Review all the information you have collected so far, do a fresh analysis of the sources you have, and create a research plan. Also, if you haven't done so already, look for more general information about German immigration and German history, so that you can recognize the significance of clues when you find them. Start with what you know, and work backwards and outwards in small steps.
Assemble all the material you have, and make a checklist of what sources you have for each person. Put the events in chronological order; make a separate list of assertions for which no date stamp is available. If you find yourself saying "I know X" ask yourself how you know each thing. (Keep in mind that we can't directly know when and where our fathers were born -- or even when we were born -- we know because someone has told us. Who said so? What source says so?) Each one of these events can be analyzed, and each small detail can be used as a starting point for more investigation.
You can broaden your pool of possible clues by investigating siblings, and what some genealogists call the "cluster" or FAN (friends/associates/neighbors). The name "the FAN principle" is used by Elizabeth Shown Mills, the author of Evidence Explained; on her website she has Quicklessons that show how to do in-depth analysis of evidence, and how to study a FAN.
You can broaden your knowledge of what materials exist by reviewing the materials available on the Family Search Wiki for Germany; or looking for other research aids like the German Genealogy Pathfinder from the Genealogy Department of the Allen County Public Library.
Joe Beine has an extensive website called German Roots with many links of online resources. See his Basic Research Outline for German Genealogy for a checklist of things to do; it includes many of the suggestions already posted here, but may have others no one has posted yet.
You say "My father immigrated to the USA from Germany when he was in his teens with his brothers and mother, my grand-father passed away." but you don't say if you have looked for the passenger list with their arrival, or how you know when your grandfather passed away. You don't say whether you have looked for Naturalization records for your father or grandmother. It might help to review research guides like NARA's introduction to Immigration Records or Naturalization Records. If you look for more general information about how each historical record was created, knowing the context may give you clues about things to follow up on.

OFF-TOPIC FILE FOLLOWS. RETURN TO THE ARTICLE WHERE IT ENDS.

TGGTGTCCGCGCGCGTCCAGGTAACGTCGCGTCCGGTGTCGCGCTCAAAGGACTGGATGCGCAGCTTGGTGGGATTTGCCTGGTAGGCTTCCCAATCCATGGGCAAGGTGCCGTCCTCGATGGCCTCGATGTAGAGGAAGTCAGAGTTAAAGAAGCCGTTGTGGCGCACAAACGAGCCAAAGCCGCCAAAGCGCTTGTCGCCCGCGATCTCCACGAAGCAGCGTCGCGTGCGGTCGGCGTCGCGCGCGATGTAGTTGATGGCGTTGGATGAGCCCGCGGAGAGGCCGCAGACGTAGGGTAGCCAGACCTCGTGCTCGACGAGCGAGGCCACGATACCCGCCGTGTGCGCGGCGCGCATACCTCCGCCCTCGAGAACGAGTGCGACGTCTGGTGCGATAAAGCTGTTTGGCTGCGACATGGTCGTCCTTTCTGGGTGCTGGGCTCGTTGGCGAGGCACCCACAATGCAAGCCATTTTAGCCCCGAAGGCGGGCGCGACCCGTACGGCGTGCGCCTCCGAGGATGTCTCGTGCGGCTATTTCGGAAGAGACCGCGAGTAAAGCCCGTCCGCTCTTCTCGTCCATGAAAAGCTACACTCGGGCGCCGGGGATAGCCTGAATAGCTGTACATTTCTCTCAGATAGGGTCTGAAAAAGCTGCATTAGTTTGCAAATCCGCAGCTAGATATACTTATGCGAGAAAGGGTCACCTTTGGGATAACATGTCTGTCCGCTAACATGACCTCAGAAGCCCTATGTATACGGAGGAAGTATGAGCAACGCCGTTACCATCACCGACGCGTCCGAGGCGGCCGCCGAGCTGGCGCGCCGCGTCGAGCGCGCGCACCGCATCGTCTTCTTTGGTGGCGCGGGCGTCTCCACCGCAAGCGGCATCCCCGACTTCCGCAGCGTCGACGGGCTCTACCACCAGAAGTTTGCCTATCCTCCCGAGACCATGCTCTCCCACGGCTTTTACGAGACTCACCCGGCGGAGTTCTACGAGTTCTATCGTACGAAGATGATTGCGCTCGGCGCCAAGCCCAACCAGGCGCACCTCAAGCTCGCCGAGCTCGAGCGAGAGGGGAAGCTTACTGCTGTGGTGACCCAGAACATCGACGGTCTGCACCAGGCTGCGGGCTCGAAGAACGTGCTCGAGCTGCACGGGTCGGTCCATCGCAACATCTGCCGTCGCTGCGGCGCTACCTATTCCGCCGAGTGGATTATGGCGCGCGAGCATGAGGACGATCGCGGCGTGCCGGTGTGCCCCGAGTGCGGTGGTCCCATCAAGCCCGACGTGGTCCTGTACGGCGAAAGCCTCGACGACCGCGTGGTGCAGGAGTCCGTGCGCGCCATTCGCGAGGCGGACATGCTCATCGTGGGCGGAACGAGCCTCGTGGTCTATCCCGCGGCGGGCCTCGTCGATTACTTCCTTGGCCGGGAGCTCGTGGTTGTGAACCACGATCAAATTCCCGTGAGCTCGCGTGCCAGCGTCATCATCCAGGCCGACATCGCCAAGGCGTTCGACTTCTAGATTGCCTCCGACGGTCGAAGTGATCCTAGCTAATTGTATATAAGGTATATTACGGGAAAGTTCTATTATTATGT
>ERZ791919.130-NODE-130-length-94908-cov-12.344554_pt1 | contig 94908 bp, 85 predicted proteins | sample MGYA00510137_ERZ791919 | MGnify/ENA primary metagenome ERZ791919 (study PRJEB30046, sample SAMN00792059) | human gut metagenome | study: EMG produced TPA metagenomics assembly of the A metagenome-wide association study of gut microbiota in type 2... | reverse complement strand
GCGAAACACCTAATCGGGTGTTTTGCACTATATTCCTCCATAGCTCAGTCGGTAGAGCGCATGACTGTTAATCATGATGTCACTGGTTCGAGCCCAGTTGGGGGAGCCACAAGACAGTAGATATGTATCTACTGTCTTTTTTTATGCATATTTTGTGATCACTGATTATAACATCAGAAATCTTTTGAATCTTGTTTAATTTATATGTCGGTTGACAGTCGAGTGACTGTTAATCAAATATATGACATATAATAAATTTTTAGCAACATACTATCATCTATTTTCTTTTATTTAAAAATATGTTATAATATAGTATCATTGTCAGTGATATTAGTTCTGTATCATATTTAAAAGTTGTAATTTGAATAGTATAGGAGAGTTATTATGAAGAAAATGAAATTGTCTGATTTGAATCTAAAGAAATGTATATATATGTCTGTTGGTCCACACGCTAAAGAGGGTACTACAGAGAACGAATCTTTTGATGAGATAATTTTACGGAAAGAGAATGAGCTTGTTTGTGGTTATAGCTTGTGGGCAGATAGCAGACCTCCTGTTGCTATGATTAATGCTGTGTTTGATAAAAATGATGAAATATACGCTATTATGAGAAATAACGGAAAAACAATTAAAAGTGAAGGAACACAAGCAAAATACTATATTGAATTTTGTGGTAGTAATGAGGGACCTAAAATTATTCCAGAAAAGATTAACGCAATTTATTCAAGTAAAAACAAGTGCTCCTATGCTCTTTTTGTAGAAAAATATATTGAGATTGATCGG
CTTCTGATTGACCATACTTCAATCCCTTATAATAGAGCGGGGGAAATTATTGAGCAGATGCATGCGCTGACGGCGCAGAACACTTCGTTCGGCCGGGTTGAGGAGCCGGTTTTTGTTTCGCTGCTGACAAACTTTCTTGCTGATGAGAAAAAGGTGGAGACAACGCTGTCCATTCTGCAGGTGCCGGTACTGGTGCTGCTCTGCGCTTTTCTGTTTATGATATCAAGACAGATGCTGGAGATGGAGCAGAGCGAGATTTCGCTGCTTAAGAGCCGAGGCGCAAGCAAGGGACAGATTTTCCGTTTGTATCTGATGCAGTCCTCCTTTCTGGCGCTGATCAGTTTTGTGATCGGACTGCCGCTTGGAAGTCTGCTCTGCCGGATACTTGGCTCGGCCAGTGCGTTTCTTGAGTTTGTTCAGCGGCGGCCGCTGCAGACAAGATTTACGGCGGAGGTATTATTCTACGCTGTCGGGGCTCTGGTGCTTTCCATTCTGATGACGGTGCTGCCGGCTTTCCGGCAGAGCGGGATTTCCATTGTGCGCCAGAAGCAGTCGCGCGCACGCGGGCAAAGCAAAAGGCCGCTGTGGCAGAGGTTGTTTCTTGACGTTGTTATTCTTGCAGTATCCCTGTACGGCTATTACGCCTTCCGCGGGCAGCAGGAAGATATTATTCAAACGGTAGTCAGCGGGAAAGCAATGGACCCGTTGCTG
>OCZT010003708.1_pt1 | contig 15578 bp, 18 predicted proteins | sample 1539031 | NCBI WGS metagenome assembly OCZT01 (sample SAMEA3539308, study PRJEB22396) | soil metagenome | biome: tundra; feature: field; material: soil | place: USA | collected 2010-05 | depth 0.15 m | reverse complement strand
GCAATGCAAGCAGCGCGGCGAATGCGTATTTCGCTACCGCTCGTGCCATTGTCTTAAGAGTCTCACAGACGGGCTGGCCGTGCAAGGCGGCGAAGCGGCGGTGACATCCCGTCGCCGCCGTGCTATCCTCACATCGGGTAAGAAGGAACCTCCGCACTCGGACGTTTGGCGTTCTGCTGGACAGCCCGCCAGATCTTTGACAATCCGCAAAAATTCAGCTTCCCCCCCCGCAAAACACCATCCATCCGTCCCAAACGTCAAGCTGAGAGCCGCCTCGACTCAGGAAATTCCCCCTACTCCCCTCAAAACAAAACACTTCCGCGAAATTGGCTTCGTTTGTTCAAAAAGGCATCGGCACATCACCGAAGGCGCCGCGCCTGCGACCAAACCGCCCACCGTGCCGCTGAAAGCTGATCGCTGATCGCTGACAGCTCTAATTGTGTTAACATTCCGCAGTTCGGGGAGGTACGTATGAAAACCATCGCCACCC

One thing that bothers me about doing genealogy in general is that discussion boards and mailing lists often encourage us to focus too much on getting help from other people who are studying specific surnames. When we ask the other people who study that surname and come up empty, we don't know where to go next. With my own research about German immigrants, I've found records that may belong to the same set of siblings with over half-a-dozen different spellings of the surname.
It can be more productive to ask help from people who are familiar with the time and place; they may not know the specific family you are looking for, but they will know the resources that pertain to that place -- and even if they are not working on the same surname, they may have seen records about your family because in the course of doing research in the area.
This is why I encourage everyone with immigrant ancestors to investigate all the US records as thoroughly as possible before trying to get back over the water. In my case, by digging deeper on the US side, I made contact with someone else in the US whose family had already done a lot of the work on the German side. I haven't followed up yet, but the information I got from my husband's cousin gives me a much more specific place to start than anything I had before.
It may not seem useful at first, but it really does help to focus one's thoughts by writing out a detailed description of your brick wall problem, or a detailed description of your previous research, as if you were explaining it to someone else, with copious notes on all the analysis and searches you have done so far. Often the simple process of writing everything down in one place reminds you of searches you meant to make but haven't done yet.
If you want to explore the area around Marburg, then a good place to start is by looking in the German Map Guides to Parish Registers. Marburg is listed as one of the parishes in Vol 10 - Hessen-Nassau II, Regierungsbezirk Kassel, Kingdom of Prussia. The map guides show you where your ancestors might have worshiped based on where they lived, which is crucial for finding the church records they might be listed in.